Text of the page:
It was discovered in 2015 that the reason elephants don't get cancer is because they have 20 copies of a cancer-killing gene called TP53. In contrast, humans only have 1 copy of this cancer-killing gene. The job of this cancer-killing gene, TP53, is to destroy a possible tumor when DNA is damaged by coding for a protein to either repair the cell or kill it.

The cause for cancer are genetic mutations and according to some scientists, it takes about 10 important mutations to turn a normal cell in a human to a cancer cell. Environmental factors such as smoking, eating a bad diet, and sitting in the sun too long can also contribute to the cause of cancer as well. 

Source: National Geographic - Your Genes 

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We humans share 99% of our DNA with chimpanzees and bonobos. 

If you were to take all the DNA out of all your cells and string it together, it would measure about twice the diameter of our solar system. 

The amount of proteins an allele produces determines whether a gene is recessive or dominant.

About 1% of the total DNA carries instructions to make proteins; the rest is so-called junk DNA. 

There are approximately 20,000 genes in the human genome.

Humans share 7% of their genes with the E. coli bacterium.

Sometimes a chromosome has a missing part or extra parts. Both can cause a variety of disorders.

Source: National Geographic - Your Genes 

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Genes reside on chromosomes - long, filamentous structures buried within cells that contain tens of thousands of genes linked together in chains. Humans have forty-six such chromosomes in total - 23 from one parent and 23 from another. The entire set of genetic instructions carried by an organism is termed a genome (think of the genomes as the encyclopedia of all genes, with footnotes, annotations, instructions, and references). The human genome contains about between 21 and 23 thousand genes that provide the master instructions to build, repair, and maintain humans. 

Source: The Gene - An Intimate History by Siddhartha Mukherjee

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All of the gametes in a female's eggs possess X chromosomes meanwhile the male's sperm contains about half X chromosomes and half Y chromosomes therefore it is the male's sperm that ultimately determines the sex of a baby. If the male's sperm that combines with the female's egg has an X chromosome then it will form a female fertilized egg. If the male's sperm has a Y chromosome instead then it will form a male.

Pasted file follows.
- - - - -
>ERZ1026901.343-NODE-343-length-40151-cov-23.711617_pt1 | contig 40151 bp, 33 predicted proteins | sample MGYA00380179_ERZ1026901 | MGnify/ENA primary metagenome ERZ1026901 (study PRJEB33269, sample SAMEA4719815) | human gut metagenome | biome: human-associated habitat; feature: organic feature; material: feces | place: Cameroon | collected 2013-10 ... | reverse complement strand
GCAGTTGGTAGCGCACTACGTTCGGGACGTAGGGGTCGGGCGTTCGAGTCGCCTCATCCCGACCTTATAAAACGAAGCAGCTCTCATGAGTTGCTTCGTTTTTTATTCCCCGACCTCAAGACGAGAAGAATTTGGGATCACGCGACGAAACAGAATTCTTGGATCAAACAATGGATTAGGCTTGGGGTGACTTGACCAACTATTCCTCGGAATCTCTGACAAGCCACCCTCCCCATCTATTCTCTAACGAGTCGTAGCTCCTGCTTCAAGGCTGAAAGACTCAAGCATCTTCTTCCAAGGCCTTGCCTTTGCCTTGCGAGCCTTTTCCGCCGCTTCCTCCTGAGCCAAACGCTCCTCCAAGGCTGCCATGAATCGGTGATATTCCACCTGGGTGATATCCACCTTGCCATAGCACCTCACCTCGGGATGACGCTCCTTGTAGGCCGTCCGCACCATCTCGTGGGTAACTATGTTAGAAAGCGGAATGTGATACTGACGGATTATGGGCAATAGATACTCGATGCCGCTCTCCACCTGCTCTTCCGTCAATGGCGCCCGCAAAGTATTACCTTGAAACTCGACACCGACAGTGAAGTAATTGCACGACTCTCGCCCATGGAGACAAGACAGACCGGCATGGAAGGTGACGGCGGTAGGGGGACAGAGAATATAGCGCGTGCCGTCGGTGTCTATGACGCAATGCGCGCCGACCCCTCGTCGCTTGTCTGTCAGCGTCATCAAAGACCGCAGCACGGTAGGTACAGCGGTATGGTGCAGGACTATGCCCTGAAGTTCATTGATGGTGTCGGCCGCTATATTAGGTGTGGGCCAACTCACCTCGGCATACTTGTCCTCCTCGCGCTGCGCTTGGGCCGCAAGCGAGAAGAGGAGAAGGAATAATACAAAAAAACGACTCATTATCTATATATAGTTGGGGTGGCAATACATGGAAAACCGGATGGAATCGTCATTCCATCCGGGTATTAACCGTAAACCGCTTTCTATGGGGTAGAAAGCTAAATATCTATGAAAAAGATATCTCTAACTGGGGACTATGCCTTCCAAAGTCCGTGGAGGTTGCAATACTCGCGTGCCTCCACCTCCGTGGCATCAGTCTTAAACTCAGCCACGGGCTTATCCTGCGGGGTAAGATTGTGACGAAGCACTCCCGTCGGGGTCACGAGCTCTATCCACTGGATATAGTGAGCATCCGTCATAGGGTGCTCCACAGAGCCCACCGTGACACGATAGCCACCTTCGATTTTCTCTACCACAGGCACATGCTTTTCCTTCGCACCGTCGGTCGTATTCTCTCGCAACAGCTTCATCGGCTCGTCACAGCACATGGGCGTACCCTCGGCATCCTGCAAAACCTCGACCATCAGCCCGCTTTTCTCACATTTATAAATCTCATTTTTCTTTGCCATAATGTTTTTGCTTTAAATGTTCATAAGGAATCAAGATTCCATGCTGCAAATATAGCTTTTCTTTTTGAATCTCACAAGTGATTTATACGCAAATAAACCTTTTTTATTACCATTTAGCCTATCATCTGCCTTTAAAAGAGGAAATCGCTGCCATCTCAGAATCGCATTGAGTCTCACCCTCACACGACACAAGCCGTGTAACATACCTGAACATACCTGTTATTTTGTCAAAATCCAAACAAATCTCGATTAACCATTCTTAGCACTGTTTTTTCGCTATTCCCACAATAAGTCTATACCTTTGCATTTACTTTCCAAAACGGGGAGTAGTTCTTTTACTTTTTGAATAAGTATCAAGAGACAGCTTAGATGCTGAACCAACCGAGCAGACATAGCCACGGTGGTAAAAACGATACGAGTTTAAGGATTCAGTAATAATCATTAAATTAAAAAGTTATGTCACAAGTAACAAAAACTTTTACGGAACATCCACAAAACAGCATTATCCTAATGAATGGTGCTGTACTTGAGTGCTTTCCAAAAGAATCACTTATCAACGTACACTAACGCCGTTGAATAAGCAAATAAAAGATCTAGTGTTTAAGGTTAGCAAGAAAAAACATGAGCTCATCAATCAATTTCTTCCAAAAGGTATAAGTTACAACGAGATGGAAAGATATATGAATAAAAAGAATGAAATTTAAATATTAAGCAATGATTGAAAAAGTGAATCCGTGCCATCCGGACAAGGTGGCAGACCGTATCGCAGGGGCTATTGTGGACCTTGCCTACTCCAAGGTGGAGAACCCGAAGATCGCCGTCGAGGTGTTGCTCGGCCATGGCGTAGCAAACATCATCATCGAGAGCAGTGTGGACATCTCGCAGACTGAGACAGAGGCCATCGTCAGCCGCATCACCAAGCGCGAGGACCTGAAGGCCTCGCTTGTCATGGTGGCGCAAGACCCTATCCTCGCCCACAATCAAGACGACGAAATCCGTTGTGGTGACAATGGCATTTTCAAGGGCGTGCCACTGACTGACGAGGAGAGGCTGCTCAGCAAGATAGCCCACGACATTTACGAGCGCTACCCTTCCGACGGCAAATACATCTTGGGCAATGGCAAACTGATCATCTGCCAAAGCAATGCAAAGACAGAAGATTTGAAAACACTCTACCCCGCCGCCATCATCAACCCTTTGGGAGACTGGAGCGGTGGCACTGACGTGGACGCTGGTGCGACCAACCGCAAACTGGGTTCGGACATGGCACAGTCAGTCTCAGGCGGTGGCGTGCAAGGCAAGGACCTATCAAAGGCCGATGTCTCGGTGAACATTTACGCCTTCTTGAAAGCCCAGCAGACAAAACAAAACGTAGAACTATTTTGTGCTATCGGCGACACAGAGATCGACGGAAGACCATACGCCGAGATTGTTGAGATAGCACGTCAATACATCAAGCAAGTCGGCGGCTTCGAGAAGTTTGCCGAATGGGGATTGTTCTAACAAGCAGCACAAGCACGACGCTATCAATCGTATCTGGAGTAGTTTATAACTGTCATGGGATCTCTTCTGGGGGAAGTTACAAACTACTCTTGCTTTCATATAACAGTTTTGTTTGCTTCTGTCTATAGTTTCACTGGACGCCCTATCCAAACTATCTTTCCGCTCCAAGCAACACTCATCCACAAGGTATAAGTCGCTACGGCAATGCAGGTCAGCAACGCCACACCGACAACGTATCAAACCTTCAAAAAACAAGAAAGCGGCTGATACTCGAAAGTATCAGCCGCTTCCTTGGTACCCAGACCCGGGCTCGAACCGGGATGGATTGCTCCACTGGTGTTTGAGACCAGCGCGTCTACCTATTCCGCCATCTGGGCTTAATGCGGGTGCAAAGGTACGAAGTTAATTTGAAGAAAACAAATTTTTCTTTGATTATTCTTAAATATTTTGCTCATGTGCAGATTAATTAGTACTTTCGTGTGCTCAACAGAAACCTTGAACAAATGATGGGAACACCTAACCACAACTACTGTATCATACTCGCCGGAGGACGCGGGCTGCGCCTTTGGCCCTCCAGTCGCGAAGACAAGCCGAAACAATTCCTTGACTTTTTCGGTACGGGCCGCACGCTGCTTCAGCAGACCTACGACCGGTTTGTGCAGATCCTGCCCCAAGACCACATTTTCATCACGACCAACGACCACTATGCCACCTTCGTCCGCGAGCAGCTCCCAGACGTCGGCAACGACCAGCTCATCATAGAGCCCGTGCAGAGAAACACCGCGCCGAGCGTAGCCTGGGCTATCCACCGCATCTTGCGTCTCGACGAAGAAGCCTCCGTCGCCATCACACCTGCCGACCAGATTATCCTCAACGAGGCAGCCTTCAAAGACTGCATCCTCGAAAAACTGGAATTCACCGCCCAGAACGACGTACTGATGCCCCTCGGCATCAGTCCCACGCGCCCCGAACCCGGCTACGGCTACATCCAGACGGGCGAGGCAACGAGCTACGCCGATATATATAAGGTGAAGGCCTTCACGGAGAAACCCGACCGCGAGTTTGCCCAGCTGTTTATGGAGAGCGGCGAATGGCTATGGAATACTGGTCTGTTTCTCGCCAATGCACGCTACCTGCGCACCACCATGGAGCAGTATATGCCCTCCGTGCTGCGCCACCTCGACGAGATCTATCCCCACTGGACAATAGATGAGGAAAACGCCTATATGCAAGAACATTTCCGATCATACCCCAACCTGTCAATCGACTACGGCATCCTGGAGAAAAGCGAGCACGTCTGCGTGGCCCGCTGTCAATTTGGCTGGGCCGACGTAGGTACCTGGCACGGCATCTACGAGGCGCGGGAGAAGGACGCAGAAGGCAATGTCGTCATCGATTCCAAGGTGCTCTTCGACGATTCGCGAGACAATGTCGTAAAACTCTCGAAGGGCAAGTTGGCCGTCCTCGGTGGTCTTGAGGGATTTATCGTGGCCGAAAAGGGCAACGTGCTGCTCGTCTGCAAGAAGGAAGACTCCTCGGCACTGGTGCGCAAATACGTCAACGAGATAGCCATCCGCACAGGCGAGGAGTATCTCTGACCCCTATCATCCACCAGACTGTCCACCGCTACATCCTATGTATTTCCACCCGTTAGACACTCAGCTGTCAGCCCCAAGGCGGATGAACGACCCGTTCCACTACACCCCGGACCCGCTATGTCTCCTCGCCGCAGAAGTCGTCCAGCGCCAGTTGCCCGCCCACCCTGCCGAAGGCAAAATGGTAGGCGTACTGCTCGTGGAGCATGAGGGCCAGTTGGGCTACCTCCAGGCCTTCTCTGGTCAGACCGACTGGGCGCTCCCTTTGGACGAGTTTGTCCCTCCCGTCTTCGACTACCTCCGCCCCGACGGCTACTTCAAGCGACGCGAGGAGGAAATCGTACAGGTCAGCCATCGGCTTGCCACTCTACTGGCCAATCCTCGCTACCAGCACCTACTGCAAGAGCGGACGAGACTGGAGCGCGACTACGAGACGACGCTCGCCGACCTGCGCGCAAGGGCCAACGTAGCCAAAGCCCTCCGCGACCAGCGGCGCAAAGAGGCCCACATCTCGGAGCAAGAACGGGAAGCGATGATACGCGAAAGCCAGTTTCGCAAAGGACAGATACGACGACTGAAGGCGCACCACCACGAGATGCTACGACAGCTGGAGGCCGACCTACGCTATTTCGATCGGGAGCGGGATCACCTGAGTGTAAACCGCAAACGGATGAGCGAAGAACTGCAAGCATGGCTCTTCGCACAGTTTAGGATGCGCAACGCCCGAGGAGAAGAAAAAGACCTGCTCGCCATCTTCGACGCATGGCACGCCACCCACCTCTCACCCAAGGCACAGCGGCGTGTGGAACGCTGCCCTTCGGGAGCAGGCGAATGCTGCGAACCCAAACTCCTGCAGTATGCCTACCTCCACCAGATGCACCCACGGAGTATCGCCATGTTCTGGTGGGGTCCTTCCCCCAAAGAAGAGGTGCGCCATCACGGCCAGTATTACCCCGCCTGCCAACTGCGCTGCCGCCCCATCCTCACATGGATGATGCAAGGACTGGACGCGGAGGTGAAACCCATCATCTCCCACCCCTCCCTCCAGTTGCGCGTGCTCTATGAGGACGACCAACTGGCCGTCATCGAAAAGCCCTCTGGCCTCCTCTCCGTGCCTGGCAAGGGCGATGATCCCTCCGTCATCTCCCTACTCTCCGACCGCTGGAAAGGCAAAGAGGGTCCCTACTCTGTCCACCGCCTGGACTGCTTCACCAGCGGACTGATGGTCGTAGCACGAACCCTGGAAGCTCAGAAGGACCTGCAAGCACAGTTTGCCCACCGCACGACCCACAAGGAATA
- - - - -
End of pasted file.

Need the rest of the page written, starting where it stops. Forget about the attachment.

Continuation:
Source: livescience.com/27248-chromosomes.html

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Life as we know it requires three things. Compartmentalization - you need a little membrane around your cell; Metabolism - you take in food, eat it and let that make you do things; and Replication - you need to have some information about who you are that you pass down to future generations. 

Sean Carroll thinks that we are kind of close to starting life from non-life. In the lab, compartmentalization seems pretty easy, it's not hard to make lipid bilayers that come into little cellular walls pretty easily. Metabolism and replication are hard but replication we are close to. People have made RNA life molecules in the lab. Metabolism is harder but progress is being made. 

Source: Sean Carroll on Lex Fridman's Artificial Intelligence Podcast

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As a society today (November 2019), humans create around 2.5 exabytes of new data each day. An exabyte is one quintillion bytes, which is a one with 18 zeroes after it. Or to put it another way, one exabyte is one billion gigabytes. My current phone, the Samsung Galaxy Note 8, has 64 GB of storage capacity so that would mean that I would need 15.625 million Galaxy Note 8s to store just one exabyte of data. 

Source: https://www.institutionalinvestor.com/article/b1j2j2r6ljl8pf/A-Mysterious-Force-Took-Over-Investing-I-Know-What-It-Is

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What is DNA and where is it inside our bodies? DNA, or deoxyribonucleic acid, is the hereditary material inside humans and almost all other organisms. It is found in the cells of our bodies and nearly every cell has the same DNA. A small amount of DNA can be found in the mitochondria but most of our DNA is located in the cell nucleus.

Source: https://ghr.nlm.nih.gov/primer/basics/dna

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What is aging and why do we die? Aging is the build up of genetic errors. This means that cells eventually become slower, sluggish, they go through senescence and eventually die. And that is why we die. We die because of the buildup of mistakes in our genome or our cellular activity. And the aging in our cells takes place in the mitochondria. Therefore, if these mistakes in the mitochondria could be cured it is possible we could become immortal. 

Source: Michio Kaku on the October 2019 Artificial Intelligence Podcast with Lex Fridman

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In 1900, 28% of Americans died before age 5; in 2019, it's about half of 1%. 

Source: www.collaborativefund.com/blog/three-big-things-the-most-important-forces-shaping-the-world

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The reason Silicon forms the basis of most of the electronics we use today (mobile phones, computers, etc.) is because it is a simple and abundant element on Earth which makes it very affordable and also because it is a semiconductor. Since it is a semiconductor, it can conduct electricity under some conditions and act as an insulator in others. Its electrical properties can be modified through a process called doping also. These make it an ideal material for making transistors that amplify electrical signals.